17 Methods Thy1 GFP mice (line M; P 14-18) 2PE uncaging: 2.5mM MNI-caged-L-glutamate 2PE microscopy: Two Ti:sapphire lasers (910 nm for GFP) (720 nm for uncaging) Various LTP protocols

18 Crosstalk between plasticity at nearby synapses Dendritic spines were visualized on apical dendrites of CA1 pyramidal neurons (proximal, secondary and tertiary) in a GFP expressing transgenic mouse. Glutamate receptors on individual spines were stimulated using two- photon glutamate uncaging. Uncaging-evoked excitatory postsynaptic currents (uEPSCs) were measured at the soma using perforated patch-clamp electrophysiology. Postsynaptic cell was held at 0mV (depolarized), to ensure NMDA receptor mediated Ca 2+ influx, which needs synchronous depolarization and glutamate binding.

19 LTP Protocols Pair train of 30 stimuli (0.5hz, 4 ms) with postsynaptic depolarization to ~0mV. Uncaging stimulus elicits a NMDA-R mediated spine [Ca 2+ ] accumulation similar to other protocols of LTP induction (tetanic). Glutamte activation was restricted to specified spines as indicated by the absence of spreading [Ca 2+ ]accumulation (sup figures 1a-c) Plasticity was measured by increase in spine size and test stimuli evoked uEPSC.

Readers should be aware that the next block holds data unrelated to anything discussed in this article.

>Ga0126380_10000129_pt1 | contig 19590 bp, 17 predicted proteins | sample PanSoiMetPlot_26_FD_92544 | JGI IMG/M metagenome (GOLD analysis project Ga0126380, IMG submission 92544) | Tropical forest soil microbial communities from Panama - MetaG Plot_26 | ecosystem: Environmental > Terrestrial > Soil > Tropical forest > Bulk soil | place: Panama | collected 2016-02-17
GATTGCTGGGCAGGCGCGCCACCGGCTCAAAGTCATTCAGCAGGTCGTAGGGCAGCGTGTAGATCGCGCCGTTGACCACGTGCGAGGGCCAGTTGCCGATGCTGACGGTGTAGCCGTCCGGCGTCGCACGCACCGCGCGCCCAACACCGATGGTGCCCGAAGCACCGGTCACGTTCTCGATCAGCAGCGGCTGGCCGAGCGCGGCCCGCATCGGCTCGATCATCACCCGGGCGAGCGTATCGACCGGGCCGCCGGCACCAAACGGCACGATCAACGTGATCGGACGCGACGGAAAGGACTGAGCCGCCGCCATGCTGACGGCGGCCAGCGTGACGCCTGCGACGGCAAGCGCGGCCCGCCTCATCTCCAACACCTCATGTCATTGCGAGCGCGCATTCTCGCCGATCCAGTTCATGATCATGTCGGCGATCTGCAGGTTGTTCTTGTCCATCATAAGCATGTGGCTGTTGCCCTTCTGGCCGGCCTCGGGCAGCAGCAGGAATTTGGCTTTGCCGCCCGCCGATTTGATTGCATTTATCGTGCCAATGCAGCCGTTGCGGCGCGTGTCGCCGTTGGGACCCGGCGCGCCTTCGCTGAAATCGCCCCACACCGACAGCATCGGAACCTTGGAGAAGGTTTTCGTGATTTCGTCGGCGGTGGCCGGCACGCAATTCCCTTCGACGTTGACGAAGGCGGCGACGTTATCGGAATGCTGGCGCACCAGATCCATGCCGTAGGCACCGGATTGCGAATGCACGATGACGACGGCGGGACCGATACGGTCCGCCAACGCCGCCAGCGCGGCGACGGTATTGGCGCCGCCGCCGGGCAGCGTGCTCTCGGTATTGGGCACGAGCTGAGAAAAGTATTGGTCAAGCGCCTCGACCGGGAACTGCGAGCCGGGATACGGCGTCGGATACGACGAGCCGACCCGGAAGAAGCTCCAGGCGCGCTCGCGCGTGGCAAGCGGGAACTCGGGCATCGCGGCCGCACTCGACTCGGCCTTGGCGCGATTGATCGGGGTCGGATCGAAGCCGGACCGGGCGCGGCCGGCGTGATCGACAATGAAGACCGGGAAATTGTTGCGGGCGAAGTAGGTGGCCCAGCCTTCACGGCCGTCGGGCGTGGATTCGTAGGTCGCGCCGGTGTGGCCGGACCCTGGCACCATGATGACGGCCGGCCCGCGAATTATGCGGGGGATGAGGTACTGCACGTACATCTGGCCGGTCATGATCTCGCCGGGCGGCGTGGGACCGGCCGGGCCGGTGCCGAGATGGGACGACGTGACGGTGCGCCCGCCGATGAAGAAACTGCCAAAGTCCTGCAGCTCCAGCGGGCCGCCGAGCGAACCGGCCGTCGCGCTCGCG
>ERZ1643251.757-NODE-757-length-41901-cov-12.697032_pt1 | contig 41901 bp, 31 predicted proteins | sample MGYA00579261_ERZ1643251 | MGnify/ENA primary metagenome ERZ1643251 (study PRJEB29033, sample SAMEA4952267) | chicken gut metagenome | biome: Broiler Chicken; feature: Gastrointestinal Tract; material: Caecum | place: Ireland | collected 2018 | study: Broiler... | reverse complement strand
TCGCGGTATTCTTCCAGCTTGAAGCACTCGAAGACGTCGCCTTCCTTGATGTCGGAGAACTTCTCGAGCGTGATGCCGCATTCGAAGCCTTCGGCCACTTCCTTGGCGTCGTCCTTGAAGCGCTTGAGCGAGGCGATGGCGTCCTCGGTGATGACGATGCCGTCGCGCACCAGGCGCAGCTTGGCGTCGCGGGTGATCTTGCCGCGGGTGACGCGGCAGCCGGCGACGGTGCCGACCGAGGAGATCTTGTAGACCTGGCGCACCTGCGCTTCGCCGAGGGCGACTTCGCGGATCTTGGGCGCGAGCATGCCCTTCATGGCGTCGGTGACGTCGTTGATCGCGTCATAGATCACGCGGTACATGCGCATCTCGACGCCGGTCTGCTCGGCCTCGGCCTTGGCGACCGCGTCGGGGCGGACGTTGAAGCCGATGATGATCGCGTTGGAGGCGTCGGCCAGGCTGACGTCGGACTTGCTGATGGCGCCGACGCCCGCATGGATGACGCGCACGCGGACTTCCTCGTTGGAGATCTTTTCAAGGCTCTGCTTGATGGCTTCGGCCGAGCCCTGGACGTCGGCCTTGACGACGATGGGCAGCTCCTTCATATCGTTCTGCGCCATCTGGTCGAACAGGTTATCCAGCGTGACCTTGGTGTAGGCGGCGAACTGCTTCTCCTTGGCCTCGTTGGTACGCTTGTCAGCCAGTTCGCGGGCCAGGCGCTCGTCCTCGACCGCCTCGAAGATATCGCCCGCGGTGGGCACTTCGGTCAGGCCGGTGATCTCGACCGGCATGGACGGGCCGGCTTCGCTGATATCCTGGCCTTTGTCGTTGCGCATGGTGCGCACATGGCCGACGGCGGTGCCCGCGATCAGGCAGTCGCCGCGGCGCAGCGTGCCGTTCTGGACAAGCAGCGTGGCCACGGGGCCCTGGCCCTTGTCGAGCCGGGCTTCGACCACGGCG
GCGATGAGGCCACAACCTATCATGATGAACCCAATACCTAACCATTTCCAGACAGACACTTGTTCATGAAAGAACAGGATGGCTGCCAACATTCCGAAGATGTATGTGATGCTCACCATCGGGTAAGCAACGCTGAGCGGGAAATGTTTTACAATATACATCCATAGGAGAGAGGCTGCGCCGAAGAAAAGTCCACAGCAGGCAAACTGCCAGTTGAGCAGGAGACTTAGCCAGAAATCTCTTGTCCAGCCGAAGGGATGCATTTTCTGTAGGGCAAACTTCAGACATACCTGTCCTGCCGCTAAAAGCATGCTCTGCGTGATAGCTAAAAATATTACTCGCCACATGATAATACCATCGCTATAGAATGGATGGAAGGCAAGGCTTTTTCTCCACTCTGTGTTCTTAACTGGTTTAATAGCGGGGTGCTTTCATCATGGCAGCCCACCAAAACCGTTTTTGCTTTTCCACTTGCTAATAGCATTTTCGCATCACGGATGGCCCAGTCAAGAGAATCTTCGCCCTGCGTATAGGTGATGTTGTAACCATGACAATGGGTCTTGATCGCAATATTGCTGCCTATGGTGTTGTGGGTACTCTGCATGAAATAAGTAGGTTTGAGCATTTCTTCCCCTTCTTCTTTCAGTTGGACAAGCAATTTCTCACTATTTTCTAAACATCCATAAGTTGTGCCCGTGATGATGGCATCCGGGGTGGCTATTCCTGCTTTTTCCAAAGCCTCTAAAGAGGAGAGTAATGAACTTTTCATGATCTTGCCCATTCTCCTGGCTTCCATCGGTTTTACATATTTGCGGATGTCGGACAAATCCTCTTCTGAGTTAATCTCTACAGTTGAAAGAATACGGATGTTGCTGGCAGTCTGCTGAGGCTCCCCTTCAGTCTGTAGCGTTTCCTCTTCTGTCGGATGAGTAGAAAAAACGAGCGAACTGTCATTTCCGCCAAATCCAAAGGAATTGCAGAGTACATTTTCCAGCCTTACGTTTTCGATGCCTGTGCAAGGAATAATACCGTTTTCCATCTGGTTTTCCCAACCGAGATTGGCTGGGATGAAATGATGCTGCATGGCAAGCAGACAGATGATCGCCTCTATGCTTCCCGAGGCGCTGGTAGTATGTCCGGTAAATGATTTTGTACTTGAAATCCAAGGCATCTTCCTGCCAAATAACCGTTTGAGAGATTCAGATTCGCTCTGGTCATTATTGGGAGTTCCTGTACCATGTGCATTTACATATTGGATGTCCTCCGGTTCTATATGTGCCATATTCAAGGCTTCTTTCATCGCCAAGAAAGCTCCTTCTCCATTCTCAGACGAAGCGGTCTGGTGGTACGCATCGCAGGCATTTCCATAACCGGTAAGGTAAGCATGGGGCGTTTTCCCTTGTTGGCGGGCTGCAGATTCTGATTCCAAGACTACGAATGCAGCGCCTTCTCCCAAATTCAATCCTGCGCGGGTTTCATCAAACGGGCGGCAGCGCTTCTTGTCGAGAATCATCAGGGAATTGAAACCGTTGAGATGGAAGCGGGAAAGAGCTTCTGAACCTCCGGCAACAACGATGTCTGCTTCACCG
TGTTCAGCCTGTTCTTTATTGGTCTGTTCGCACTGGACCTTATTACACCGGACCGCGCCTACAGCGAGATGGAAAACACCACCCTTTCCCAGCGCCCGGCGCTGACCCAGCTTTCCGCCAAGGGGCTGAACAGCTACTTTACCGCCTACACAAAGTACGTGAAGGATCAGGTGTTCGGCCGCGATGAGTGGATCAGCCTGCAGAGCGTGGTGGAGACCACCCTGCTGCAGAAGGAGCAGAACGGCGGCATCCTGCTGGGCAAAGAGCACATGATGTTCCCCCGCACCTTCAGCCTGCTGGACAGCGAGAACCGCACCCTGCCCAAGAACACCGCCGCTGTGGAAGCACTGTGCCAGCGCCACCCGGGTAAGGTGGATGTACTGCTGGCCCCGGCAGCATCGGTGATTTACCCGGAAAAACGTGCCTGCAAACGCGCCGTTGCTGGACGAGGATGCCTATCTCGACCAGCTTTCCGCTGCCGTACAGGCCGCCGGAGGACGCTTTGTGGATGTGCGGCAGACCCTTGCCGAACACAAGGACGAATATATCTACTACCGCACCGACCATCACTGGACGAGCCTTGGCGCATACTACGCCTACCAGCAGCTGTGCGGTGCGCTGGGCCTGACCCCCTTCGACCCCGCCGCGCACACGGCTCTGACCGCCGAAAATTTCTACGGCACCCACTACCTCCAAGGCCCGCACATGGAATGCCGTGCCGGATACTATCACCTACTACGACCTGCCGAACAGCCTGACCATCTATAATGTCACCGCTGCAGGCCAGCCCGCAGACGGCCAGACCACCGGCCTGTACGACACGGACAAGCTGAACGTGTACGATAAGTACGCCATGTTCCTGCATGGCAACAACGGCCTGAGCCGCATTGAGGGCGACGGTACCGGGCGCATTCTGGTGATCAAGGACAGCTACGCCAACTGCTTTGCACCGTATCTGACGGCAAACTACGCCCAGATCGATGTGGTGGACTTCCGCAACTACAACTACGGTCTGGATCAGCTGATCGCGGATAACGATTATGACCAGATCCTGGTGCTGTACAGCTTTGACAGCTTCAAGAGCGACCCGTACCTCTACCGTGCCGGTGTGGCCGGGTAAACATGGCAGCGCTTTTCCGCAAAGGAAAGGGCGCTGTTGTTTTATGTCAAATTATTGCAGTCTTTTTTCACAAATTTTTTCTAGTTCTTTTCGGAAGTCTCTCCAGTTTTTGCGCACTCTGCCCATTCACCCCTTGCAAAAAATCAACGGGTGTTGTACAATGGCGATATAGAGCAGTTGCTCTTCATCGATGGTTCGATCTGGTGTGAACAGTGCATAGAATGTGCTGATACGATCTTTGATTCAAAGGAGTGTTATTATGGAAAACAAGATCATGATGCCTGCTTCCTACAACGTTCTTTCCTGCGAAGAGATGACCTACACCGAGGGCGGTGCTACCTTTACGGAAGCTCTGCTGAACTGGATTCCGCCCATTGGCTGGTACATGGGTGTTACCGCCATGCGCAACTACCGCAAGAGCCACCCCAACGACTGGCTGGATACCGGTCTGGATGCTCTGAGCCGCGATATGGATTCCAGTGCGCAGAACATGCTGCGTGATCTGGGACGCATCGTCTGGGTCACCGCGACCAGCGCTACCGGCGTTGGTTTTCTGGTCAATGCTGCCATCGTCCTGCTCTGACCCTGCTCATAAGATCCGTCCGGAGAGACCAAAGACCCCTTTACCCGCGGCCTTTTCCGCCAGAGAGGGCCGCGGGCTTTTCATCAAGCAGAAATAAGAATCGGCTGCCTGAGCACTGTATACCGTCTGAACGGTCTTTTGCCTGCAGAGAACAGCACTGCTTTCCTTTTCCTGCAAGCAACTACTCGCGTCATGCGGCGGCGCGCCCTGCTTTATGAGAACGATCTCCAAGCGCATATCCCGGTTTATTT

20 Uncaging at 4ms pulses Result: Increase in uEPSC amplitude and spine volume at LTP spine, but not nearby spines. 30 uncaging pulses at 0.5 Hz Depolarization to ~0mV, 2 mM Ca 2+, 1 mM Mg 2+, and 1mM TTX.

21 Subthreshold protocol: similar to original protocol but with a shorter uncaging duration (1ms). Result: No change in uEPSC amplitude or spine volume in both specified and neighboring spines.

22 LTP induced at spine, with a subthreshold induction delivered to a neighboring sprine 90s later Result: Subthreshold induction now triggers LTP and long-lasting spine enlargetment.

23 Crosstalk between plasticity at nearby synapses Crosstalk did not occur after application of LTP protocol with cell held at -70mV. LTP was not induced in this case, therefore it’s LTP induction that causes crosstalk, not glutamate uncaging. Therefore, LTP induction at one synapse results in a lowering of LTP threshold for an adjacent spine.